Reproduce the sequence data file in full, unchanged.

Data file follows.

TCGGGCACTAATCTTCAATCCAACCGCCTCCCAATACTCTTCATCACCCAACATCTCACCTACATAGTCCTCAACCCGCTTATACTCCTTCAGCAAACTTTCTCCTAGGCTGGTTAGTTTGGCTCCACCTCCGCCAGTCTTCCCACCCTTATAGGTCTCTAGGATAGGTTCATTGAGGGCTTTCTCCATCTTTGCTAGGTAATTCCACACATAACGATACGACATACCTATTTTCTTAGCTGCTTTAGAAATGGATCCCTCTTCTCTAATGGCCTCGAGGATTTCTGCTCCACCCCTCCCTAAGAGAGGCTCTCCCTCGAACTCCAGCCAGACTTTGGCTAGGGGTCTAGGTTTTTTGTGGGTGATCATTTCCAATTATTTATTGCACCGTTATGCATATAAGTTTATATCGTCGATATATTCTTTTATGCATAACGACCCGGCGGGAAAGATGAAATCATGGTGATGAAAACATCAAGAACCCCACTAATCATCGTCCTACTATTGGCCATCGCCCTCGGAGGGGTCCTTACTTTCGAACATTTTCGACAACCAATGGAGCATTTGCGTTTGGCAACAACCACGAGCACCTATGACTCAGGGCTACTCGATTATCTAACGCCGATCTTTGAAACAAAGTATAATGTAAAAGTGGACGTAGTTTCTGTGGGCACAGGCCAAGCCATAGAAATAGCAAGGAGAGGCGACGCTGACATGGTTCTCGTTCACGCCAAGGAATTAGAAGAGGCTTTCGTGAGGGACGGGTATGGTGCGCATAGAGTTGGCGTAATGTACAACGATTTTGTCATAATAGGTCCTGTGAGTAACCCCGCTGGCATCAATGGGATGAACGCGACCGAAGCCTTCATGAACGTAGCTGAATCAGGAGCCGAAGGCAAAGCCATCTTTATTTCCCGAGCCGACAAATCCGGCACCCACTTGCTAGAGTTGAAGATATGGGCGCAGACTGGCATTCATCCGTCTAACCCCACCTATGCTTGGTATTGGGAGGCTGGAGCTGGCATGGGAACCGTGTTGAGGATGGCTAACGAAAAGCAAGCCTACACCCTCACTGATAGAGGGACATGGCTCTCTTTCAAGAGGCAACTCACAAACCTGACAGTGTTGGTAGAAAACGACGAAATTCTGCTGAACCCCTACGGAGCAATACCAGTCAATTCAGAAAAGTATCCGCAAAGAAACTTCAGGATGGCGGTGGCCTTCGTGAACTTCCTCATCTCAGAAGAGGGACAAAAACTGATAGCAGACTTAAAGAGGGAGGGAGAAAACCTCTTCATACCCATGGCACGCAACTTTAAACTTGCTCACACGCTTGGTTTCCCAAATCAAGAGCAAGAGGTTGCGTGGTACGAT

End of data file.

TCGGGCACTAATCTTCAATCCAACCGCCTCCCAATACTCTTCATCACCCAACATCTCACCTACATAGTCCTCAACCCGCTTATACTCCTTCAGCAAACTTTCTCCTAGGCTGGTTAGTTTGGCTCCACCTCCGCCAGTCTTCCCACCCTTATAGGTCTCTAGGATAGGTTCATTGAGGGCTTTCTCCATCTTTGCTAGGTAATTCCACACATAACGATACGACATACCTATTTTCTTAGCTGCTTTAGAAATGGATCCCTCTTCTCTAATGGCCTCGAGGATTTCTGCTCCACCCCTCCCTAAGAGAGGCTCTCCCTCGAACTCCAGCCAGACTTTGGCTAGGGGTCTAGGTTTTTTGTGGGTGATCATTTCCAATTATTTATTGCACCGTTATGCATATAAGTTTATATCGTCGATATATTCTTTTATGCATAACGACCCGGCGGGAAAGATGAAATCATGGTGATGAAAACATCAAGAACCCCACTAATCATCGTCCTACTATTGGCCATCGCCCTCGGAGGGGTCCTTACTTTCGAACATTTTCGACAACCAATGGAGCATTTGCGTTTGGCAACAACCACGAGCACCTATGACTCAGGGCTACTCGATTATCTAACGCCGATCTTTGAAACAAAGTATAATGTAAAAGTGGACGTAGTTTCTGTGGGCACAGGCCAAGCCATAGAAATAGCAAGGAGAGGCGACGCTGACATGGTTCTCGTTCACGCCAAGGAATTAGAAGAGGCTTTCGTGAGGGACGGGTATGGTGCGCATAGAGTTGGCGTAATGTACAACGATTTTGTCATAATAGGTCCTGTGAGTAACCCCGCTGGCATCAATGGGATGAACGCGACCGAAGCCTTCATGAACGTAGCTGAATCAGGAGCCGAAGGCAAAGCCATCTTTATTTCCCGAGCCGACAAATCCGGCACCCACTTGCTAGAGTTGAAGATATGGGCGCAGACTGGCATTCATCCGTCTAACCCCACCTATGCTTGGTATTGGGAGGCTGGAGCTGGCATGGGAACCGTGTTGAGGATGGCTAACGAAAAGCAAGCCTACACCCTCACTGATAGAGGGACATGGCTCTCTTTCAAGAGGCAACTCACAAACCTGACAGTGTTGGTAGAAAACGACGAAATTCTGCTGAACCCCTACGGAGCAATACCAGTCAATTCAGAAAAGTATCCGCAAAGAAACTTCAGGATGGCGGTGGCCTTCGTGAACTTCCTCATCTCAGAAGAGGGACAAAAACTGATAGCAGACTTAAAGAGGGAGGGAGAAAACCTCTTCATACCCATGGCACGCAACTTTAAACTTGCTCACACGCTTGGTTTCCCAAATCAAGAGCAAGAGGTTGCGTGGTACGAT